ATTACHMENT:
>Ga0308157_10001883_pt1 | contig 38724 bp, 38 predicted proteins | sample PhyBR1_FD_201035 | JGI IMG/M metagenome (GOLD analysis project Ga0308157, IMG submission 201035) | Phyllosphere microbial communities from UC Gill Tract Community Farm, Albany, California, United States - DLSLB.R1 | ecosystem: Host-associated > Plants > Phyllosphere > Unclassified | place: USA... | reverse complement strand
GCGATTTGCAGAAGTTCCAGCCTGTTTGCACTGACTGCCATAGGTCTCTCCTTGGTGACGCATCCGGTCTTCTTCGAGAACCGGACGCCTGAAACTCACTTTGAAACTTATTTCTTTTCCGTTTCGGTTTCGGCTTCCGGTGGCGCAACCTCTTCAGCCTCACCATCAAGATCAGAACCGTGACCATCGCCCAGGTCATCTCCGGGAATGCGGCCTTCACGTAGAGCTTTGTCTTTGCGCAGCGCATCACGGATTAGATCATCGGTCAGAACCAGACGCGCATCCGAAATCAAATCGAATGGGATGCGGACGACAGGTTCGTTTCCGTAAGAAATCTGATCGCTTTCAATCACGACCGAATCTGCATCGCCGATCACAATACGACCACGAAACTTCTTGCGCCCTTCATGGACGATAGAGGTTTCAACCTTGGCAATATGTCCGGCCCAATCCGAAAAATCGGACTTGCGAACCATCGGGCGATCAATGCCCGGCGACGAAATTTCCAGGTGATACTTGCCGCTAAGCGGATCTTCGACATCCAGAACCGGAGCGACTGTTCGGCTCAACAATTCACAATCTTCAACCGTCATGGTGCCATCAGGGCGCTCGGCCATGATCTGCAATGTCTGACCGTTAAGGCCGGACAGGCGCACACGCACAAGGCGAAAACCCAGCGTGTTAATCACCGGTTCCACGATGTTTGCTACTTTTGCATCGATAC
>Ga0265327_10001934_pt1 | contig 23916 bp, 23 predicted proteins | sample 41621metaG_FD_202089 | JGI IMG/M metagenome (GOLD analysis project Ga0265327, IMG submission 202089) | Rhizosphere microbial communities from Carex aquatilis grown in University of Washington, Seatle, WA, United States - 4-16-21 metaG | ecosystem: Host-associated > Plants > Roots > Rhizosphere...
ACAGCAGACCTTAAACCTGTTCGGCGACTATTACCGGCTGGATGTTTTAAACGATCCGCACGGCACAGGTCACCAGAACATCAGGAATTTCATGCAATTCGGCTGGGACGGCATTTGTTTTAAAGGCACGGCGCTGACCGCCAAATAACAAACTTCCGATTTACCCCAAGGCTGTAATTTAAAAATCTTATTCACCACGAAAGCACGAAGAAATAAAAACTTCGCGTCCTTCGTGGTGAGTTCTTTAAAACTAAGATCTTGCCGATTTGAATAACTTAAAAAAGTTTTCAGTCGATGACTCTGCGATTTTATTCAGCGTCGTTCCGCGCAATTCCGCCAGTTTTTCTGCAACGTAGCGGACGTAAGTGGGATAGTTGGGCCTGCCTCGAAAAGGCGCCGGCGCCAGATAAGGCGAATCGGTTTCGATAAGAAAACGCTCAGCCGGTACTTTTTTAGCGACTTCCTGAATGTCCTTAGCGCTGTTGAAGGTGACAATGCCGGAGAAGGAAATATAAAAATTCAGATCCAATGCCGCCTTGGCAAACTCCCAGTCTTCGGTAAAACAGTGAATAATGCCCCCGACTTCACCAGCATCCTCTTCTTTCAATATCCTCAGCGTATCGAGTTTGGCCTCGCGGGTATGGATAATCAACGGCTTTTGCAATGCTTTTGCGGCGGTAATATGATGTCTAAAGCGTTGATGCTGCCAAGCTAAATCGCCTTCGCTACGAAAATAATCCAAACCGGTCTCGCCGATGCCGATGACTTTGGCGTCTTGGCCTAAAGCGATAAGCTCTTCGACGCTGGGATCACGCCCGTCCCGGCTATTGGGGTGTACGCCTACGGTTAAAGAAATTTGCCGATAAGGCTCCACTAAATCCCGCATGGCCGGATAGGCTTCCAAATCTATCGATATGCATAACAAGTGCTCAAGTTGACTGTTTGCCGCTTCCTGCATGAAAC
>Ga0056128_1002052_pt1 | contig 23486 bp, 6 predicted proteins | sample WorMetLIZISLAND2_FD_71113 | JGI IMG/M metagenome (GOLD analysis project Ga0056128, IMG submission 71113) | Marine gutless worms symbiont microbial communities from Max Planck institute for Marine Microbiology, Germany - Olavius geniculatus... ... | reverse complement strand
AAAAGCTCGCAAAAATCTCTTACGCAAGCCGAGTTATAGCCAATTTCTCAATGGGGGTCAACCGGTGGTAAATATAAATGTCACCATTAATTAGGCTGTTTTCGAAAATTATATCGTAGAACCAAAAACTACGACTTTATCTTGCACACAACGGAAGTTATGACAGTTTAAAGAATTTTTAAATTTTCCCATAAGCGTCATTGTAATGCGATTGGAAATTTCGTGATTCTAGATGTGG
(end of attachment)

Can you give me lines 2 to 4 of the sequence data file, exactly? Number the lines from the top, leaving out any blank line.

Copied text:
GCGATTTGCAGAAGTTCCAGCCTGTTTGCACTGACTGCCATAGGTCTCTCCTTGGTGACGCATCCGGTCTTCTTCGAGAACCGGACGCCTGAAACTCACTTTGAAACTTATTTCTTTTCCGTTTCGGTTTCGGCTTCCGGTGGCGCAACCTCTTCAGCCTCACCATCAAGATCAGAACCGTGACCATCGCCCAGGTCATCTCCGGGAATGCGGCCTTCACGTAGAGCTTTGTCTTTGCGCAGCGCATCACGGATTAGATCATCGGTCAGAACCAGACGCGCATCCGAAATCAAATCGAATGGGATGCGGACGACAGGTTCGTTTCCGTAAGAAATCTGATCGCTTTCAATCACGACCGAATCTGCATCGCCGATCACAATACGACCACGAAACTTCTTGCGCCCTTCATGGACGATAGAGGTTTCAACCTTGGCAATATGTCCGGCCCAATCCGAAAAATCGGACTTGCGAACCATCGGGCGATCAATGCCCGGCGACGAAATTTCCAGGTGATACTTGCCGCTAAGCGGATCTTCGACATCCAGAACCGGAGCGACTGTTCGGCTCAACAATTCACAATCTTCAACCGTCATGGTGCCATCAGGGCGCTCGGCCATGATCTGCAATGTCTGACCGTTAAGGCCGGACAGGCGCACACGCACAAGGCGAAAACCCAGCGTGTTAATCACCGGTTCCACGATGTTTGCTACTTTTGCATCGATAC
>Ga0265327_10001934_pt1 | contig 23916 bp, 23 predicted proteins | sample 41621metaG_FD_202089 | JGI IMG/M metagenome (GOLD analysis project Ga0265327, IMG submission 202089) | Rhizosphere microbial communities from Carex aquatilis grown in University of Washington, Seatle, WA, United States - 4-16-21 metaG | ecosystem: Host-associated > Plants > Roots > Rhizosphere...
ACAGCAGACCTTAAACCTGTTCGGCGACTATTACCGGCTGGATGTTTTAAACGATCCGCACGGCACAGGTCACCAGAACATCAGGAATTTCATGCAATTCGGCTGGGACGGCATTTGTTTTAAAGGCACGGCGCTGACCGCCAAATAACAAACTTCCGATTTACCCCAAGGCTGTAATTTAAAAATCTTATTCACCACGAAAGCACGAAGAAATAAAAACTTCGCGTCCTTCGTGGTGAGTTCTTTAAAACTAAGATCTTGCCGATTTGAATAACTTAAAAAAGTTTTCAGTCGATGACTCTGCGATTTTATTCAGCGTCGTTCCGCGCAATTCCGCCAGTTTTTCTGCAACGTAGCGGACGTAAGTGGGATAGTTGGGCCTGCCTCGAAAAGGCGCCGGCGCCAGATAAGGCGAATCGGTTTCGATAAGAAAACGCTCAGCCGGTACTTTTTTAGCGACTTCCTGAATGTCCTTAGCGCTGTTGAAGGTGACAATGCCGGAGAAGGAAATATAAAAATTCAGATCCAATGCCGCCTTGGCAAACTCCCAGTCTTCGGTAAAACAGTGAATAATGCCCCCGACTTCACCAGCATCCTCTTCTTTCAATATCCTCAGCGTATCGAGTTTGGCCTCGCGGGTATGGATAATCAACGGCTTTTGCAATGCTTTTGCGGCGGTAATATGATGTCTAAAGCGTTGATGCTGCCAAGCTAAATCGCCTTCGCTACGAAAATAATCCAAACCGGTCTCGCCGATGCCGATGACTTTGGCGTCTTGGCCTAAAGCGATAAGCTCTTCGACGCTGGGATCACGCCCGTCCCGGCTATTGGGGTGTACGCCTACGGTTAAAGAAATTTGCCGATAAGGCTCCACTAAATCCCGCATGGCCGGATAGGCTTCCAAATCTATCGATATGCATAACAAGTGCTCAAGTTGACTGTTTGCCGCTTCCTGCATGAAAC